We offer ketamine therapy for patients with various mood disorders, including postpartum depression. A ketamine infusion is one of the best alternative treatments to conventional postpartum depression treatment options and is growing in popularity as a safe and effective choice. Ketamine treatments work in hours to days, restoring the mother-child bond that depression disrupts more quickly during this critical time of development. This rapid relief has a positive impact on the entire family and even the community at-large.

Intravenous Ketamine: Postpartum Depression

When it comes to the benefits of IV ketamine, postpartum depression is a condition that responds especially well. While many new mothers are full of joy and positive energy after having a baby, many others suffer from a form of clinical depression that may require medical intervention: Postpartum Depression. When the “baby blues” persist for more than 2 weeks and/or impact the mother’s ability to function or care for her child, clinical interventions become necessary.

Intravenous ketamine for postpartum depression is a groundbreaking treatment that can give new mothers their joy and energy back, supporting the crucial connection between mother and child. Postpartum depression can be devastating to a family and their loved ones, but conventional treatments such as antidepressant medications and counseling may not work to relieve symptoms. Conventional medications like SSRIs have been shown to cause damage to the fetus during pregnancy and to newborns that are breastfeeding via the mother’s milk. Ketamine on the other hand, has not been shown to cause damage to either.

Understanding Postpartum Depression

Hormonal changes after childbirth or a miscarriage may be a trigger for postpartum depression. However, some women may develop symptoms while they are pregnant and these typically last at least two weeks or may start after delivery, usually within four weeks.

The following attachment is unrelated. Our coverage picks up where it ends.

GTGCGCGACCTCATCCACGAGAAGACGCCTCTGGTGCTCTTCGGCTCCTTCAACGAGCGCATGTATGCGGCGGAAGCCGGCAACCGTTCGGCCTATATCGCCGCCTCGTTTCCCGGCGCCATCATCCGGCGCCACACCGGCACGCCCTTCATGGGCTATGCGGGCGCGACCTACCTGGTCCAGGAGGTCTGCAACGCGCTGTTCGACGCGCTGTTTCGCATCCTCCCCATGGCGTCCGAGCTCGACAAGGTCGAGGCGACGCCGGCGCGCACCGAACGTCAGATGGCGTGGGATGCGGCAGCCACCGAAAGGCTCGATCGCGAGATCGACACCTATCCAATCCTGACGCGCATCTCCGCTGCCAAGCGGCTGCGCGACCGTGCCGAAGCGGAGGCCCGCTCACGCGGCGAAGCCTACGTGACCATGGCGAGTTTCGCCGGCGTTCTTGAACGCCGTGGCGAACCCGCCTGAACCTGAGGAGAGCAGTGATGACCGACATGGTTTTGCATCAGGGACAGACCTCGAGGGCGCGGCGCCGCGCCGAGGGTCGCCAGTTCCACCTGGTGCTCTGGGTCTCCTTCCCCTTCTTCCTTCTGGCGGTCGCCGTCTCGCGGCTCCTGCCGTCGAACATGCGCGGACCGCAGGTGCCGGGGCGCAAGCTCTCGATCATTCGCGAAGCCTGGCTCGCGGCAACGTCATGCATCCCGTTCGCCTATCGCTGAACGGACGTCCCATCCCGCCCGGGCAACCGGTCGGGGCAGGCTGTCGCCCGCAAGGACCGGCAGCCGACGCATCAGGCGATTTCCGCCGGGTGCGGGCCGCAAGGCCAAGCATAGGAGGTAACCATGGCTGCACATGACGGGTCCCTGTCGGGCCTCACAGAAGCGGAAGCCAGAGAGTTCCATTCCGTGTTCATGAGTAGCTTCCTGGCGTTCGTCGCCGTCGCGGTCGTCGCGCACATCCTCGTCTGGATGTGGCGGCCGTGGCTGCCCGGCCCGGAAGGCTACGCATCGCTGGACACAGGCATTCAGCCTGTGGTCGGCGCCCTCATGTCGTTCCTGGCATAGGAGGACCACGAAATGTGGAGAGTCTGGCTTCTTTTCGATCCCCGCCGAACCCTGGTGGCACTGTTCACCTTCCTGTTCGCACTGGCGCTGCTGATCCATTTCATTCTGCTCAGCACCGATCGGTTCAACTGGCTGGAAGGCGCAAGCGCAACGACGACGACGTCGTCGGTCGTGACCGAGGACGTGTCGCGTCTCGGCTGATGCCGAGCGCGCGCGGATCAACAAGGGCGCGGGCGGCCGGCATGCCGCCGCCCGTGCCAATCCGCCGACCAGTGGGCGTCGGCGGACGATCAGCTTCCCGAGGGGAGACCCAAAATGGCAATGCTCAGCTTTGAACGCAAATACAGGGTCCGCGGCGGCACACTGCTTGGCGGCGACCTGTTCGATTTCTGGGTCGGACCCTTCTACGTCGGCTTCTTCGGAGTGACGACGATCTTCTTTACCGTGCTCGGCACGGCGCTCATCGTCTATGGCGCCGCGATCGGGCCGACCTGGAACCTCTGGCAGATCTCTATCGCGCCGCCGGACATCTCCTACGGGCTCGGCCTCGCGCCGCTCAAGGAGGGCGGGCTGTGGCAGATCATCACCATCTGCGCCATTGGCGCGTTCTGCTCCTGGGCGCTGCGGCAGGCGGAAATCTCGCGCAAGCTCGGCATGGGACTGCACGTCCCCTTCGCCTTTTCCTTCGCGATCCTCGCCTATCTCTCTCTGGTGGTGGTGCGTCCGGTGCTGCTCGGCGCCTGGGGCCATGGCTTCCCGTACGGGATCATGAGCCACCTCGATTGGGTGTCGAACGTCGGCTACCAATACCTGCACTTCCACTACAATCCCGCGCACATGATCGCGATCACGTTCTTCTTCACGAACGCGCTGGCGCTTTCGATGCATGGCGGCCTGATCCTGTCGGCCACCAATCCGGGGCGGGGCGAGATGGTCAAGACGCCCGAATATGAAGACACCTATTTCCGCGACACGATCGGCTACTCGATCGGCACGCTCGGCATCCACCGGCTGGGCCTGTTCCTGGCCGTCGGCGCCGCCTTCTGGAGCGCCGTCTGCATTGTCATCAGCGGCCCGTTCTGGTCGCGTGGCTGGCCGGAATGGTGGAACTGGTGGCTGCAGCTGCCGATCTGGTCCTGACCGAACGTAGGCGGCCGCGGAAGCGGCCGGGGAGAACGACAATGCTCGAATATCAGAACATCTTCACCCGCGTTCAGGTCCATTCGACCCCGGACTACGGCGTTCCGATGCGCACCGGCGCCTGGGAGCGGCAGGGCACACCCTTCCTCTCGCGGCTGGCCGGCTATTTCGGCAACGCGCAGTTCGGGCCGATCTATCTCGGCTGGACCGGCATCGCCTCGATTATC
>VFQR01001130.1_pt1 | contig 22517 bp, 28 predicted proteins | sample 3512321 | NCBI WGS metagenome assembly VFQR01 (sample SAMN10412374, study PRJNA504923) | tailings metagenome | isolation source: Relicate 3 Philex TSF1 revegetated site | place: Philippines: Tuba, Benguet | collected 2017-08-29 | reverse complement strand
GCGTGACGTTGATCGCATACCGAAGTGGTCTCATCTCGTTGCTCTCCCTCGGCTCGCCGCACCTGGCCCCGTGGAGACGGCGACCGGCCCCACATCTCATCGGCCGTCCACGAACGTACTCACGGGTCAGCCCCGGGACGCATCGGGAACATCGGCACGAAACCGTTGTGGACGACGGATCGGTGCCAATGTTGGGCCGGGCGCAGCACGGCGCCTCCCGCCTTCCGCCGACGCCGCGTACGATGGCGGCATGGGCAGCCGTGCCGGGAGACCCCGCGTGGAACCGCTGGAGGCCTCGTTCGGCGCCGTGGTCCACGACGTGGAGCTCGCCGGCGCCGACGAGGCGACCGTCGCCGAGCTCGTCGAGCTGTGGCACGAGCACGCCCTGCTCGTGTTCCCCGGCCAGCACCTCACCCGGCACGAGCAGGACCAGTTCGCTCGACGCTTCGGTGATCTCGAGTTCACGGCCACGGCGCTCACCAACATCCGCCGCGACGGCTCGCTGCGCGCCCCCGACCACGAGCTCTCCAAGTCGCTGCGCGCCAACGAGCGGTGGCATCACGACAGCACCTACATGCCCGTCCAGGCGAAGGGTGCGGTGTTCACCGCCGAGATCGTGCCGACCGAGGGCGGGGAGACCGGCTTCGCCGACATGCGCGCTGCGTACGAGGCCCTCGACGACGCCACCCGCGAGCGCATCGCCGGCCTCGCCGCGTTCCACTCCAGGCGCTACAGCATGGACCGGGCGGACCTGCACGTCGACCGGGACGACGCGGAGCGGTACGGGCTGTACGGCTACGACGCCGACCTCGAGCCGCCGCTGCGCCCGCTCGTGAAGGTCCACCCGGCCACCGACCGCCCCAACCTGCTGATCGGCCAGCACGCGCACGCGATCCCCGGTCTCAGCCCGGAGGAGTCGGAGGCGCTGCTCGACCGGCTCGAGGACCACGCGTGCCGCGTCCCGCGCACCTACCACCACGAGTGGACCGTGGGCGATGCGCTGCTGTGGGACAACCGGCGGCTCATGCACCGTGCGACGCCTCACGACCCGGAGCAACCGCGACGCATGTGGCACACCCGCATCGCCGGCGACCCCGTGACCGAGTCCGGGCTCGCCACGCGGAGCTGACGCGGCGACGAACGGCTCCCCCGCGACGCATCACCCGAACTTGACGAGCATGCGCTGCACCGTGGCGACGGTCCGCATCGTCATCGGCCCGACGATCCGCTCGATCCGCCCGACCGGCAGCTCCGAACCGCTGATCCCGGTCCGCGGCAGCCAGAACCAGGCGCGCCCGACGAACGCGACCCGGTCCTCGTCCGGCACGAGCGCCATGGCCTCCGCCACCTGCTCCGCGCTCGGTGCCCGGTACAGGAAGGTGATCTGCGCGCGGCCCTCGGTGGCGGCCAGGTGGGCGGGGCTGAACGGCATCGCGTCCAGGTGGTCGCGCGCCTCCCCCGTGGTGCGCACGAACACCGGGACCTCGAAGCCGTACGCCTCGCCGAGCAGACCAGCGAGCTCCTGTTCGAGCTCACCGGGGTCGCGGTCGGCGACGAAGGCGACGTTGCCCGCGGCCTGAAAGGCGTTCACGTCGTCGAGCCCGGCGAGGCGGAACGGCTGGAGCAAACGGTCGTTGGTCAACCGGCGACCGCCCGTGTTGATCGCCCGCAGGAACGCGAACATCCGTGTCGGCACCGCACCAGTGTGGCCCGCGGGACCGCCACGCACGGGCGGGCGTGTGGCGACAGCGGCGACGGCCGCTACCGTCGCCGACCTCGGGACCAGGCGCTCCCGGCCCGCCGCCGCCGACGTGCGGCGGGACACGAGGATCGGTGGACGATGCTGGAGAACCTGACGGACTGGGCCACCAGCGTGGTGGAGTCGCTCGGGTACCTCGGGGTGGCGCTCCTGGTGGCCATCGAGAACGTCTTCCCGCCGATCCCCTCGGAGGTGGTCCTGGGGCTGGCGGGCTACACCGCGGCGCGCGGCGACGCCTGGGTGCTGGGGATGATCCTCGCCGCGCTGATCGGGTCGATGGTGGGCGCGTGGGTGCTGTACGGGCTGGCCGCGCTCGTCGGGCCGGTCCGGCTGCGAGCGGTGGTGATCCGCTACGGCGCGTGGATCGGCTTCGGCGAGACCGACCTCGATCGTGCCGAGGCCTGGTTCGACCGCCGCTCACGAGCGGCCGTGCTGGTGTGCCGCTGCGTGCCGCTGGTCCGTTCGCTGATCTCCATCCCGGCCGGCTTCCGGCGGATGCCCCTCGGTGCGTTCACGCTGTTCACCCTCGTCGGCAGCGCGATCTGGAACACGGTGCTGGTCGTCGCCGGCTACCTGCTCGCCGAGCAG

Common symptoms include depressed mood and irritability, anhedonia, significant weight changes, sleep problems, fatigue, feelings of worthlessness, and even thoughts of death or suicide. Depressive symptoms may include anxiety and excessive worry that interfere with the mother’s ability to take care of the newborn and handle daily life stressors. This can be damaging to the entire family since this is such a crucial time for mother and child to bond.

Postpartum Depression Treatment Options

Antidepressant medications and non-pharmacologic treatments are a common course of treatment for mothers diagnosed with postpartum depression. However, SSRIs can take 4-6 weeks to take full effect, may cause unpleasant side effects, and pose risk to the child.
Common Postpartum Depression treatment options include but are not limited to:

  • Antidepressants, including SSRIs
  • Talk therapy
  • Group therapy
  • Counseling
  • Cognitive behavioral therapy (CBT)

Dealing with depression as a new mother can be challenging for the mother and the family. Many medications take weeks to start working and a doctor may need to monitor the effects closely to determine the proper dosage. In addition, mothers need to be careful about certain types of drugs getting into their breast milk.

Try Ketamine for Postpartum Depression

Ketamine therapy is an attractive alternative to common postpartum depression treatments because of its high success rate in treating mood disorders with little risk to the patient or child. Depressive symptoms can be lifted within hours to days instead of weeks to months. In addition, the patient does not need to become dependent on a drug to maintain a stable mood. As few as 6 infusions over 2-3 weeks can provide many months of relief, if not long-term remission: plenty of time to form a healthy bond with the newborn and reassess longer-term treatment options (if necessary). Often, hormones and other PPD contributing factors have stabilized and no further treatment is needed at that point, especially for mothers who did not previously struggle with depression.

Ketamine and Breastfeeding

When it comes to ketamine and breastfeeding, it is not known whether ketamine is transmitted to the baby via breast milk through Ketamine infusions. Due to its short half-life and first pass metabolism, it is not likely that a detectable amount of ketamine will make its way to the baby. Conventional antidepressant medications, such as SSRIs, are known to be present in breast milk and have been shown to cause harm to the baby. In the absence of more information, it may be prudent to avoid breastfeeding for an interval following ketamine infusions. Ketamine is considered safe for use in infants and children receiving anesthesia, it is actually the preferred anesthetic for this sensitive demographic.

For Postpartum Depression, Infusion Therapy with Ketamine Can Help

If you or a loved one is suffering from postpartum depression, infusion therapy with ketamine may be the best option for safe, rapid relief. Complete a free Depression Assessment or contact Ketamine Clinics of Los Angeles today to learn more about the benefits of ketamine therapy for postpartum depression. All inquiries are confidential and consultations are free, so call now.

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